Riverfront getting back in shape
Published 12:02 am Thursday, June 30, 2011
VIDALIA —The infrastructure on the Vidalia Riverfront is finally beginning to show signs of life after surviving the highest Mississippi River levels on record.
Crews have been cleaning, constructing and repairing businesses and streets for weeks since the water left the banks of the riverfront, and for some, business has already started back up.
Vidalia Mayor Hyram Copeland said unless any major issues arise, the Comfort Inn Suites will open today, making it the second to last business on the riverfront to open its doors for the first time since the flood.
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“We have got everything back up and operating,” he said.
While power and sewage are on at every building on the riverfront, Copeland said Hesco Bastion instant levees and sand still cover the riverfront, creating problems for traffic and the Vidalia Conference and Convention Center.
Since instant levees and sand rest in the major parking areas for the convention center, Sherri Rabb, director of marketing and public relations for the City of Vidalia and the convention center said the center won’t be able to open until the debris is removed.
“We can’t have an event if we don’t have any parking,
With the city set to take bids for Hesco and sand removal July 12, Copeland said it would be August before the last instant levee would be gone.
“We hope by the middle of August we will be back to where we were before the flood,” he said.
With at least another month left before opening, Rabb said the crew at the convention center has been moving back into their offices and doing some minor repairs around the facility.
“We are trying to get all the files and furniture set back up,” she said. “We also just have a whole list of things from A to Z that need to be checked.”
Even though they aren’t officially open, Rabb said the center has been taking calls from people, booking events for 2012.
“We have been inundated with calls, and we have been trying to accommodate who we can,” she said. “We just got all the lines back up (Wednesday), and before that we were only dealing with one line for the whole office.”
While the offices may be closed, Rabb said the amphitheater and the levee will be open July 4 for the Miss-Lou’s fireworks celebration.
“People can bring their lawn chairs and sit on the levee, or walk down the levee to the amphitheater to enjoy the show,” she said. “No one can walk or drive on the riverfront though.”
While the convention center prepares for the fireworks and waits to open back up, River View RV Park has spent the past 14 days booking vacancies for the upcoming Fourth of July weekend.
“We have been getting a lot of calls from people just asking us if we are even open,” Riverview assistant manager Dorafay Welch said. “This is our biggest season of the year, and we have just been gearing up for the rush since we opened back up.”
Welch said she believes the RV park was able to open earlier than the rest of the businesses because the water never got inside their office.
“All we had to do was bring our furniture and other things back in,” she said. “We made the transition pretty easily, it feels like we just took a vacation.”
Riverpark Medical Center ear, nose and throat specialist Dr. John White said his time spent away from his riverfront office felt almost like a bad dream.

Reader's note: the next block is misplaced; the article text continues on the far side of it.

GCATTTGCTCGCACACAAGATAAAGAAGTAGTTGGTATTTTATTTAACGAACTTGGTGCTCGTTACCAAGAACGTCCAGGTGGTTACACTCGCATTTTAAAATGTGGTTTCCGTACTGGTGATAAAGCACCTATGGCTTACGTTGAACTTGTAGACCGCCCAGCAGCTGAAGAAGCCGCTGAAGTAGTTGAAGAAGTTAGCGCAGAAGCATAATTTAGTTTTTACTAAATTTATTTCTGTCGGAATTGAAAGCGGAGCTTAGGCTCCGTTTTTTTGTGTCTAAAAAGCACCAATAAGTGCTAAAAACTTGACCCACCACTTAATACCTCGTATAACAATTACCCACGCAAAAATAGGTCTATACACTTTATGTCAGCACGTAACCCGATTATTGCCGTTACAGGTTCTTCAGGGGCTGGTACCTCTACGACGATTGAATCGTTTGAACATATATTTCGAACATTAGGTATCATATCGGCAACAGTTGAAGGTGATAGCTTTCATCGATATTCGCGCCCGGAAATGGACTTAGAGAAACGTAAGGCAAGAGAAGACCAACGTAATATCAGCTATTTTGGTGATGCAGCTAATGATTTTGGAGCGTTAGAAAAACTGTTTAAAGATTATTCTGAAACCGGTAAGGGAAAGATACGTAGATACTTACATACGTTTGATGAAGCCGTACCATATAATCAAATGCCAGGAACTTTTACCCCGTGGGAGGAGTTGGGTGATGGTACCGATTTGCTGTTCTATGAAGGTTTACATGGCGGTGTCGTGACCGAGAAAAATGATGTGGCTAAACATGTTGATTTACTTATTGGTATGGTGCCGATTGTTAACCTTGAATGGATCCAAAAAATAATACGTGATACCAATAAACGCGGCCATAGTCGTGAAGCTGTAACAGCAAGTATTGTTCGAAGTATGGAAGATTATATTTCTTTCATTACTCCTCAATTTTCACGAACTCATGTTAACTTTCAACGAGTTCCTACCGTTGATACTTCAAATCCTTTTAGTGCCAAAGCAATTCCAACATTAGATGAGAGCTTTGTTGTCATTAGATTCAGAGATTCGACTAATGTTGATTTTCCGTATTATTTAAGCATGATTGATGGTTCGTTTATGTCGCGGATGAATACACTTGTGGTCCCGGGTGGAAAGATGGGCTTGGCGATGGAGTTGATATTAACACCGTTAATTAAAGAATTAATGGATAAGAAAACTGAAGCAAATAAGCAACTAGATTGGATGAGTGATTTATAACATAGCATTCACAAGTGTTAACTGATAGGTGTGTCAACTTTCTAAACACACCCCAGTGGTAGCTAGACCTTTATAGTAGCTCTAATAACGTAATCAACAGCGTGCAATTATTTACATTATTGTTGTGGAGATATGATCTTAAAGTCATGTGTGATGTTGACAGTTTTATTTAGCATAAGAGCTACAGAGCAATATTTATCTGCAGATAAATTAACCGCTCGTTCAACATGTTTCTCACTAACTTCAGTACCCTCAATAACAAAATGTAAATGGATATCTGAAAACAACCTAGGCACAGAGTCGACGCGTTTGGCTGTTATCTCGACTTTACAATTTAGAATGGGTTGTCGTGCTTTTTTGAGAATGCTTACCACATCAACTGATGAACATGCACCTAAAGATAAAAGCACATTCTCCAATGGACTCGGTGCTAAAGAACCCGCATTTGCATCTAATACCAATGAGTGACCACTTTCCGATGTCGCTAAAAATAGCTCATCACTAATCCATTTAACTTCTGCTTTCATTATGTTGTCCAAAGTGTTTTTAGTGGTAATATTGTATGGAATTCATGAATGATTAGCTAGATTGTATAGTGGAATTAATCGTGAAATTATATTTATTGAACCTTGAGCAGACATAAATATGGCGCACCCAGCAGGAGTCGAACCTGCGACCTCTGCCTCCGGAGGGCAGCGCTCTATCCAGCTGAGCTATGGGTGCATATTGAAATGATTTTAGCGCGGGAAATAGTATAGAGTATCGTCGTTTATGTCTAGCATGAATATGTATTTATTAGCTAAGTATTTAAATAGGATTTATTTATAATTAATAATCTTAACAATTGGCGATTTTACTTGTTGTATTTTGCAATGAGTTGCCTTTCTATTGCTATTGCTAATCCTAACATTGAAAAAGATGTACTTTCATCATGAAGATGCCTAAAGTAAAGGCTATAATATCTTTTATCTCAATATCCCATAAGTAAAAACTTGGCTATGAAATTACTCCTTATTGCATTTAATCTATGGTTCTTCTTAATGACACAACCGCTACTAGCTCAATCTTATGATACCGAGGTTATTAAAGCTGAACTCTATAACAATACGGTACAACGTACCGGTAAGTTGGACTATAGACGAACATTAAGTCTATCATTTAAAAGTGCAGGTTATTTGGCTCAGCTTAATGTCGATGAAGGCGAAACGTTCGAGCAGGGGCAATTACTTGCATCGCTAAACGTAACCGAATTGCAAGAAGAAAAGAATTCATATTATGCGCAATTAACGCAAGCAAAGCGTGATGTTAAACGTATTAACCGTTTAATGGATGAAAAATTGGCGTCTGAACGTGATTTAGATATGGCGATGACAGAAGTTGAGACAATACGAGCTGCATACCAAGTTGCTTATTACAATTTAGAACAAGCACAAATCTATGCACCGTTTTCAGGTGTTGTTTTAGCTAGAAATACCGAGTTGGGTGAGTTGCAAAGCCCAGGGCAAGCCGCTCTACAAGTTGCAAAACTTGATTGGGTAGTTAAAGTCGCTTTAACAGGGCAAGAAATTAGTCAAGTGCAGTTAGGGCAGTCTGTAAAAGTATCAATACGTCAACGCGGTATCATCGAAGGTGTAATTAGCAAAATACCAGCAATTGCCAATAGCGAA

“It is one thing to just have a physician in an office some place,” he said. “But this is a family of people at Riverpark. You don’t just miss the office space, you miss the people you were used to working with every day and that spirit of camaraderie that is in place.”
White said Riverpark has been open since June 20, and only one more doctor has yet to move back into the facility.
“Some of our imaging and surgical services we have not been using to their full capacity,” he said. “By the end of this week, we hope to have the last doctor moved back in, and everything back to normal.”
White said business was slow while his office was temporarily moved to a trailer outside of Natchez Regional Medical Center during the flood, but ever since the move back across the river, things have been picking up.
“One thing that was apparent when we got back was business was moving back to what it was before,” he said. “We have seen a lot of new patients from the surrounding parishes, and we have gotten a lot of our old patients back.”
White said the move back to the riverfront office was a pretty simple and fast move.
“It really wasn’t a problem at all,” he said. “We had lot of cooperation from the city, and we couldn’t have done it without them.”
White wasn’t the only one thankful for the city’s assistance. Promise Health Care Inc. Vice President Bryan Day said the hospital wouldn’t be open without the help and support from the city.
“The City of Vidalia has really been supportive and gone the distance to make sure we have had what we need to operate,” he said.
Day said Promise was temporarily opened at Natchez Regional Medical Center two weeks ago and officially opened back up in Vidalia Tuesday.
“The move has gone really well,” he said. “We are still setting up a few offices, but overall considering the circumstances, things couldn’t have gone better.”
Day said the hospital staff was excited to get back to their home office, and even more excited to have business get back to normal.
“It feels very good to be back. There are a lot of smiles on a lot of faces,” he said. “Our employees are in their home and back in a comfortable setting.”
Day also said the hospital is ready to see business get back to where it used to be.
“There was a certain period of time where it was a very rough situation financially, but we managed through it and are finally back open,” he said.
Day said all outpatient and inpatient facilities at Promise are open, and he hopes to have everyone in their offices by the end of the week.